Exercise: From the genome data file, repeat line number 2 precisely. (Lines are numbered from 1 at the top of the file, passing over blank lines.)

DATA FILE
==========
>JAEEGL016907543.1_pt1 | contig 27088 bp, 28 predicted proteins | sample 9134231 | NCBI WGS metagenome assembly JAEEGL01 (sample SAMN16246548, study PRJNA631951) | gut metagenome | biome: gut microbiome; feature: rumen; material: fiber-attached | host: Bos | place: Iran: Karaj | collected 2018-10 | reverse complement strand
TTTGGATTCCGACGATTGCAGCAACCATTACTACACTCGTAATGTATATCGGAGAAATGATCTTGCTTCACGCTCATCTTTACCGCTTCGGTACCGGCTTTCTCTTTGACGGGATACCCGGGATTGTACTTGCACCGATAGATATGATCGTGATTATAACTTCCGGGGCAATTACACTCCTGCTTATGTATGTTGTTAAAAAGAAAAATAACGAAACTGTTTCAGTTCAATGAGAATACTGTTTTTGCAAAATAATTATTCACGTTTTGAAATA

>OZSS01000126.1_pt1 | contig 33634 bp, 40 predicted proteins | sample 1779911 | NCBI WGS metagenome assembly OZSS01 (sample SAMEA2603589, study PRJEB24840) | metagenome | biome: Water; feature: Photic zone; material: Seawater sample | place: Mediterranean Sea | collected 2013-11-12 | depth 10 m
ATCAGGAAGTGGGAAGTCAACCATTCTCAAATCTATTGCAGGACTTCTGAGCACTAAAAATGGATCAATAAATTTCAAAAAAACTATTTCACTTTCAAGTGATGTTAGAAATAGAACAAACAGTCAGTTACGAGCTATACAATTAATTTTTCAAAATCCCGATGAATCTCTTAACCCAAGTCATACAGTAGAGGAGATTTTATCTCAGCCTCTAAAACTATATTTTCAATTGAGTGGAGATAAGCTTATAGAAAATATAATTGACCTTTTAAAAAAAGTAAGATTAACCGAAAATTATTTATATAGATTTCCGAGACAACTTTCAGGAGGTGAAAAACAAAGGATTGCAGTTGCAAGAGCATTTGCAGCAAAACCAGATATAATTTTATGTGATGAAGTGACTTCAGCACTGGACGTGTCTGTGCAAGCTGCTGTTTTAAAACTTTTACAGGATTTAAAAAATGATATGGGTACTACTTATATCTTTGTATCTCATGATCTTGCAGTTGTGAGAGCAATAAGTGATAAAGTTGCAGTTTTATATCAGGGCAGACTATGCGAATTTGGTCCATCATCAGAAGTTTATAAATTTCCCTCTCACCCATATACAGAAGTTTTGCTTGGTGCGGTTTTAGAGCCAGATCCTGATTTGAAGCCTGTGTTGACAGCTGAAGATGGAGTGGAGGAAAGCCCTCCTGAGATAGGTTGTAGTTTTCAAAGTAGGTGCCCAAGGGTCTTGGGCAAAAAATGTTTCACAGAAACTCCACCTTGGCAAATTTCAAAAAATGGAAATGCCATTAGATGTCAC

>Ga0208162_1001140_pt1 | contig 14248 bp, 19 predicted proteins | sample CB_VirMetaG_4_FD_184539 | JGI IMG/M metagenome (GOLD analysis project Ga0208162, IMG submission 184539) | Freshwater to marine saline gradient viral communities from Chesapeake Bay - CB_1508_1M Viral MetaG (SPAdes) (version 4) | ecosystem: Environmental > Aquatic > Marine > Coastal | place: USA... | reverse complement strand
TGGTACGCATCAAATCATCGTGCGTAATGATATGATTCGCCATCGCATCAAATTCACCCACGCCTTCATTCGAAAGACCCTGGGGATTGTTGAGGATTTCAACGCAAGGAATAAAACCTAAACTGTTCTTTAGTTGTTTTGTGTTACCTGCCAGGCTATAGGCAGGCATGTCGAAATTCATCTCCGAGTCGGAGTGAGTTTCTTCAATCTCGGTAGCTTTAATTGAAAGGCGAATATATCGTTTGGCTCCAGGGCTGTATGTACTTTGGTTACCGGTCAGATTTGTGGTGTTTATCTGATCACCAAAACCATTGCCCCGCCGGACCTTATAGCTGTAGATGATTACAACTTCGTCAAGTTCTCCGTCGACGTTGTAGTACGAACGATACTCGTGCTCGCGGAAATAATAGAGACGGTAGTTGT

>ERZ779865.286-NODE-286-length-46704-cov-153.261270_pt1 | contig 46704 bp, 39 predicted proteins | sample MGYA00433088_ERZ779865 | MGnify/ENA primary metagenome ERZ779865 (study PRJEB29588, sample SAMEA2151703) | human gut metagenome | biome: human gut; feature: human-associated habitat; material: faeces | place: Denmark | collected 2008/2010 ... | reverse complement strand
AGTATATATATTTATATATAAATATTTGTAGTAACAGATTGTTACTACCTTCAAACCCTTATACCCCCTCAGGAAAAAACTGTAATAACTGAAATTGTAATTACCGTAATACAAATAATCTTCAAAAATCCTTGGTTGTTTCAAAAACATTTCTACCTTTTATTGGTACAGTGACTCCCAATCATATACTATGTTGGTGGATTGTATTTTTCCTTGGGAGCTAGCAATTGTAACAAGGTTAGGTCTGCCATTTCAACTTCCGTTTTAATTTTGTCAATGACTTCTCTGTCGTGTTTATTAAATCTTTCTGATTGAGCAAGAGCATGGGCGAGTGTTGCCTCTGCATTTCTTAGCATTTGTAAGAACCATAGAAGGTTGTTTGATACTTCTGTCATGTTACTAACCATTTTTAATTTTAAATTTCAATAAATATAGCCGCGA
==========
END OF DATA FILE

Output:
TTTGGATTCCGACGATTGCAGCAACCATTACTACACTCGTAATGTATATCGGAGAAATGATCTTGCTTCACGCTCATCTTTACCGCTTCGGTACCGGCTTTCTCTTTGACGGGATACCCGGGATTGTACTTGCACCGATAGATATGATCGTGATTATAACTTCCGGGGCAATTACACTCCTGCTTATGTATGTTGTTAAAAAGAAAAATAACGAAACTGTTTCAGTTCAATGAGAATACTGTTTTTGCAAAATAATTATTCACGTTTTGAAATA